In this appeal I particularly address myself to German youth. In vowing ourselves to one another, we are entitled to stand before the Almighty and ask Him for His grace and His blessing. No people can do more than that everybody who can fight, fights, and that everybody who can work, works, and that they all sacrifice in common, filled with but one thought: to safeguard freedom and national honor and thus the future of life.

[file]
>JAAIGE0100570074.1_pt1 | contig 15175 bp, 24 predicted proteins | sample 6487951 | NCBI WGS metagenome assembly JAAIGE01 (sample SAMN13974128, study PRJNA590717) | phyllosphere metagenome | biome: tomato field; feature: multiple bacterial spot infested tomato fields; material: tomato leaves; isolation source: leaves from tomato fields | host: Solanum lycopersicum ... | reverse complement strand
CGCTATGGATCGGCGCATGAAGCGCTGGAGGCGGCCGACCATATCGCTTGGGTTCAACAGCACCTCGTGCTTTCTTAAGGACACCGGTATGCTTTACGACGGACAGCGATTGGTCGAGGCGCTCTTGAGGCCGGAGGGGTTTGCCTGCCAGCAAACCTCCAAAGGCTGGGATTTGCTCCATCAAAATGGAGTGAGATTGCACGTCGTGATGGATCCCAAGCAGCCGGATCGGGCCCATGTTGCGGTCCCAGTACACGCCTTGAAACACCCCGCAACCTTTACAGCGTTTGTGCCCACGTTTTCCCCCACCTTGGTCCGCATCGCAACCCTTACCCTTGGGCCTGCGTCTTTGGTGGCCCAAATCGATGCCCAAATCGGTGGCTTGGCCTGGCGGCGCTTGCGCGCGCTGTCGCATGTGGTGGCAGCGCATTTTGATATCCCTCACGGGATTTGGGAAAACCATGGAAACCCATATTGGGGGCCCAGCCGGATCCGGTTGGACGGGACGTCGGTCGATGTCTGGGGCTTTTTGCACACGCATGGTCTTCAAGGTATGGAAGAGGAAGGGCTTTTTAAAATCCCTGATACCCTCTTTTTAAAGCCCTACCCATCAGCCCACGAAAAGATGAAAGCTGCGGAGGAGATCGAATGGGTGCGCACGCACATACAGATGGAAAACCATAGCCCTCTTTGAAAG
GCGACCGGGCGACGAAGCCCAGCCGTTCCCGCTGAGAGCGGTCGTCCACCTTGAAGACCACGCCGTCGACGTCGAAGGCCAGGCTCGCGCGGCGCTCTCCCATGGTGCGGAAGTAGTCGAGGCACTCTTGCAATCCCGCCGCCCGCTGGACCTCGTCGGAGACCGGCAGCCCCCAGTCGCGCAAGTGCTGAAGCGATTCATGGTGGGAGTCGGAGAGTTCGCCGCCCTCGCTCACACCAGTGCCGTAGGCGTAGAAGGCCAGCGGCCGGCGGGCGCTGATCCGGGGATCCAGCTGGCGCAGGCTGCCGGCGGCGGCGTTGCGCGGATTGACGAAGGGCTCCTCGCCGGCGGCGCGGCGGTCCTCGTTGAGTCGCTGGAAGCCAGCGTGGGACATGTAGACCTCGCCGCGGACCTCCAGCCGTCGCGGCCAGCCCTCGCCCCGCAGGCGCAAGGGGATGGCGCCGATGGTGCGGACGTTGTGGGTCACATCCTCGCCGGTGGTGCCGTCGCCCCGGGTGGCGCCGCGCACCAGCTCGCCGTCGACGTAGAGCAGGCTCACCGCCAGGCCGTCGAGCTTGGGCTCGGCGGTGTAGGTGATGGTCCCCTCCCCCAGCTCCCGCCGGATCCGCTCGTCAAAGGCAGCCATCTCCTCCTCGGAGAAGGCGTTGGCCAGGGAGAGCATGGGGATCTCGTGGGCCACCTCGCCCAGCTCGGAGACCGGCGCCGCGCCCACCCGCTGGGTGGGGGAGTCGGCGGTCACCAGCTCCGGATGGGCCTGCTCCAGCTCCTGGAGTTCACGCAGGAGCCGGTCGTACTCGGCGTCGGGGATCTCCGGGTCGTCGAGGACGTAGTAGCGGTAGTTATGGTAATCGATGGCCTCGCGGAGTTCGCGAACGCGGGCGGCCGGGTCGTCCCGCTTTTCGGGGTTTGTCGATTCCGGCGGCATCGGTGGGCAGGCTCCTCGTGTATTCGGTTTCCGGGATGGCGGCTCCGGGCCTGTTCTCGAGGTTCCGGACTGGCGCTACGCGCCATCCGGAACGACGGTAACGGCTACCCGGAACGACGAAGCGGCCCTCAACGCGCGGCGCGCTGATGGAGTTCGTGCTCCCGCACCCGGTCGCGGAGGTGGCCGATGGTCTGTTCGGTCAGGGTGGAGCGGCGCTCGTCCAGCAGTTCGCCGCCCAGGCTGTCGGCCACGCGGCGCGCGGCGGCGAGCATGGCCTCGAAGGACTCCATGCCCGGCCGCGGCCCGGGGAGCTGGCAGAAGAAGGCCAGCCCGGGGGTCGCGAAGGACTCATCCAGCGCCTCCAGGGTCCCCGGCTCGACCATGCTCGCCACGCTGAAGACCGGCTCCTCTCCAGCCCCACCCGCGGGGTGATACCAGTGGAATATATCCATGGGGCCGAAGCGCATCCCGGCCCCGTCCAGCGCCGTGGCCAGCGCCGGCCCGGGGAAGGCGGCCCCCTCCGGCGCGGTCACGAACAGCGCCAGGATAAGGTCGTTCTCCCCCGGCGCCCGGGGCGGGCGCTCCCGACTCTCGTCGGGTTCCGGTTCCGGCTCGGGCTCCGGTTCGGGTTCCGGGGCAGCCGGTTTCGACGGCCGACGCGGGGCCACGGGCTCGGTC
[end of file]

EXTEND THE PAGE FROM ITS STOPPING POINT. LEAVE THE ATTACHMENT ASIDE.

However grave the crisis may be at the moment, it will, despite everything, finally be mastered by our unalterable will, by our readiness for sacrifice and by our abilities. We shall overcome this calamity, too, and this fight, too, will not be won by central Asia but by Europe; and at its head will be the nation that has represented Europe against the East for 1,500 years and shall represent it for all times: our Greater German Reich, the German nation.